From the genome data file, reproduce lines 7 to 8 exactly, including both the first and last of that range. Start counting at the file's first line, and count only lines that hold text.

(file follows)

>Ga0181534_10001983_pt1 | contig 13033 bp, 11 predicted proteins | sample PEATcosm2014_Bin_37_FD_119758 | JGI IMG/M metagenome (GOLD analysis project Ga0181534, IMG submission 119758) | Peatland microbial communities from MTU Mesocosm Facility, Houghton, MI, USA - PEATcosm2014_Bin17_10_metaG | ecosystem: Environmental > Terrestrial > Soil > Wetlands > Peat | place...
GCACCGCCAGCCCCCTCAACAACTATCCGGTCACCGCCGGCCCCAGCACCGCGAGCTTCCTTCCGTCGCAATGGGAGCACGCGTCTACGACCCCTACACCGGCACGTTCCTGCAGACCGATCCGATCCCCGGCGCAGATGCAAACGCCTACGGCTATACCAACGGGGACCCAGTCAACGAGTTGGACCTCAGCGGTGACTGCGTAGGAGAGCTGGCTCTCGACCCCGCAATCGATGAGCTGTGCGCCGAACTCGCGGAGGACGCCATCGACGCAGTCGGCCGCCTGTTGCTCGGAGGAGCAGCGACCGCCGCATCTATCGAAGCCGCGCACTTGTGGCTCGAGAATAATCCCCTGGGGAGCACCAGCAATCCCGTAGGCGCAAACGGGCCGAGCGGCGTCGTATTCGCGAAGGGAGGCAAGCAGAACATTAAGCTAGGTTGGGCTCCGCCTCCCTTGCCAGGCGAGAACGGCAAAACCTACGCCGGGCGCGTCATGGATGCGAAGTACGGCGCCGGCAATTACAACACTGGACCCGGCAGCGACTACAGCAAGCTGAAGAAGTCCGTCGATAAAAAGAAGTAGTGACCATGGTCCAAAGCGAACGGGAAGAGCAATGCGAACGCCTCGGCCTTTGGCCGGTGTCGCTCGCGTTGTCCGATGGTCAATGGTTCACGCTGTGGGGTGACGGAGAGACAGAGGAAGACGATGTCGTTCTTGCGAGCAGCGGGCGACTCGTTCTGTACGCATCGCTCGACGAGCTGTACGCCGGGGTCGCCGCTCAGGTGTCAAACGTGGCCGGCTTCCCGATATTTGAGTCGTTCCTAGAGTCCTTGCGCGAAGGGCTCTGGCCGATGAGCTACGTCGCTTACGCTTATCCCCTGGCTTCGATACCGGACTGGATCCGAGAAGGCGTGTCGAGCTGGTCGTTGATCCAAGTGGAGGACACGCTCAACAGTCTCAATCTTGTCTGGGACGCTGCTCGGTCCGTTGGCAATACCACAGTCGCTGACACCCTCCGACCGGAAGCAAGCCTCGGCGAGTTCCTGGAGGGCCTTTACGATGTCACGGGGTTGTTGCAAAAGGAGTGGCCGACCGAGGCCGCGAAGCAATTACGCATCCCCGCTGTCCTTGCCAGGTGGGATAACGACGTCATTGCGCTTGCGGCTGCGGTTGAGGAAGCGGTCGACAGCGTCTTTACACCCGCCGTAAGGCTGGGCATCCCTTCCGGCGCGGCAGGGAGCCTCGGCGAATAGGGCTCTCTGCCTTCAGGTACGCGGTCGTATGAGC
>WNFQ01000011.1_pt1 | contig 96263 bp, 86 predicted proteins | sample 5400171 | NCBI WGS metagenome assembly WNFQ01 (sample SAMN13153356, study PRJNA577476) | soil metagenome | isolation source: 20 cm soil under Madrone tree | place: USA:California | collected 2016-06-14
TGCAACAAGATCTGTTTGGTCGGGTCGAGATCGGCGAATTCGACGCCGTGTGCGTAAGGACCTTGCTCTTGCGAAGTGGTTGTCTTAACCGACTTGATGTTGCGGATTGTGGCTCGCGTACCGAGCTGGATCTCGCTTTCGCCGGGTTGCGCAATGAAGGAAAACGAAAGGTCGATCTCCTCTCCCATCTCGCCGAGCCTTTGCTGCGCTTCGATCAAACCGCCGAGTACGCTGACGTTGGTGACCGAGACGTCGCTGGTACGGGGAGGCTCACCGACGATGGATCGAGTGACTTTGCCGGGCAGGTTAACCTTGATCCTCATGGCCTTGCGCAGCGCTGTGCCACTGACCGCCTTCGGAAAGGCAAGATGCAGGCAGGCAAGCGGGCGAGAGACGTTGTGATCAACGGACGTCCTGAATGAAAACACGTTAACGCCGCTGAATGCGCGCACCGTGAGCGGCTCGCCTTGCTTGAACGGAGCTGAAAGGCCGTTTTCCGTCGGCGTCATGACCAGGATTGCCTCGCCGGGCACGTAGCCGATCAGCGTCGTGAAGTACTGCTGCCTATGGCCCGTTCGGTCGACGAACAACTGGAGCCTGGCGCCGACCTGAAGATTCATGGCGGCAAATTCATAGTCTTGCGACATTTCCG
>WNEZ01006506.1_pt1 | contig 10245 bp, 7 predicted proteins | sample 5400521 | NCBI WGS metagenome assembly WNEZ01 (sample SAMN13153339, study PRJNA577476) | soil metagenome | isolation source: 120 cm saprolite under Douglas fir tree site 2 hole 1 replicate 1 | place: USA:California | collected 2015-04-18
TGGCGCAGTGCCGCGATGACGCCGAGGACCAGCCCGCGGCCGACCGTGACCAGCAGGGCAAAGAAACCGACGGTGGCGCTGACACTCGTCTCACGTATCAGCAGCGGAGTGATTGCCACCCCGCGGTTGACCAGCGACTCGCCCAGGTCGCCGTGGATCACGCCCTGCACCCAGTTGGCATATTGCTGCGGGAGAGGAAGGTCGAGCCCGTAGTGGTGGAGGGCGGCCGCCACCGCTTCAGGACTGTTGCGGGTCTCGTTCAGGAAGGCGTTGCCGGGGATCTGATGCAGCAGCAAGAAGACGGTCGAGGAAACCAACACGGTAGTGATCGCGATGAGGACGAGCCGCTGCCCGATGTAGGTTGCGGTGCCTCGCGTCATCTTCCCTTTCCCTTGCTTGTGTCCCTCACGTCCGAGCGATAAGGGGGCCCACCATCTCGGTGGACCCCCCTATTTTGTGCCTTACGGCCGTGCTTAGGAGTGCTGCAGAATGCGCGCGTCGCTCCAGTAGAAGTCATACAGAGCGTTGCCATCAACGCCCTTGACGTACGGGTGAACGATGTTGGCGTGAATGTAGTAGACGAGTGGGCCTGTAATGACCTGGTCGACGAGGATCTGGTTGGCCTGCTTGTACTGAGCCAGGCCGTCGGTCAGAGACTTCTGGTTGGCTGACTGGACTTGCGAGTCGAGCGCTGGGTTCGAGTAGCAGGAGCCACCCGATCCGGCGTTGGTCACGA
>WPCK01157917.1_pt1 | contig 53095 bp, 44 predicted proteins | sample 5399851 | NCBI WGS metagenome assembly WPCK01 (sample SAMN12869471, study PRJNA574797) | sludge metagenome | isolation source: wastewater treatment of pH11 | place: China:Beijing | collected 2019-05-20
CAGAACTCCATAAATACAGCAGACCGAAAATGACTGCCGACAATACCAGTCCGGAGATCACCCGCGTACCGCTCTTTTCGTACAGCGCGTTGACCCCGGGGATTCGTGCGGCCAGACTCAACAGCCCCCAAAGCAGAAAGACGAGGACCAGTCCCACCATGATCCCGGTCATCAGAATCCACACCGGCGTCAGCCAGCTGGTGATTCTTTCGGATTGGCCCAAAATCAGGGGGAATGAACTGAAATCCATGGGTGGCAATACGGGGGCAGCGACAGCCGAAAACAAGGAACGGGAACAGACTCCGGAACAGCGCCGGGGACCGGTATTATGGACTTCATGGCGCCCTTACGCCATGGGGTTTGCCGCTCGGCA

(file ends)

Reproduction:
>WPCK01157917.1_pt1 | contig 53095 bp, 44 predicted proteins | sample 5399851 | NCBI WGS metagenome assembly WPCK01 (sample SAMN12869471, study PRJNA574797) | sludge metagenome | isolation source: wastewater treatment of pH11 | place: China:Beijing | collected 2019-05-20
CAGAACTCCATAAATACAGCAGACCGAAAATGACTGCCGACAATACCAGTCCGGAGATCACCCGCGTACCGCTCTTTTCGTACAGCGCGTTGACCCCGGGGATTCGTGCGGCCAGACTCAACAGCCCCCAAAGCAGAAAGACGAGGACCAGTCCCACCATGATCCCGGTCATCAGAATCCACACCGGCGTCAGCCAGCTGGTGATTCTTTCGGATTGGCCCAAAATCAGGGGGAATGAACTGAAATCCATGGGTGGCAATACGGGGGCAGCGACAGCCGAAAACAAGGAACGGGAACAGACTCCGGAACAGCGCCGGGGACCGGTATTATGGACTTCATGGCGCCCTTACGCCATGGGGTTTGCCGCTCGGCA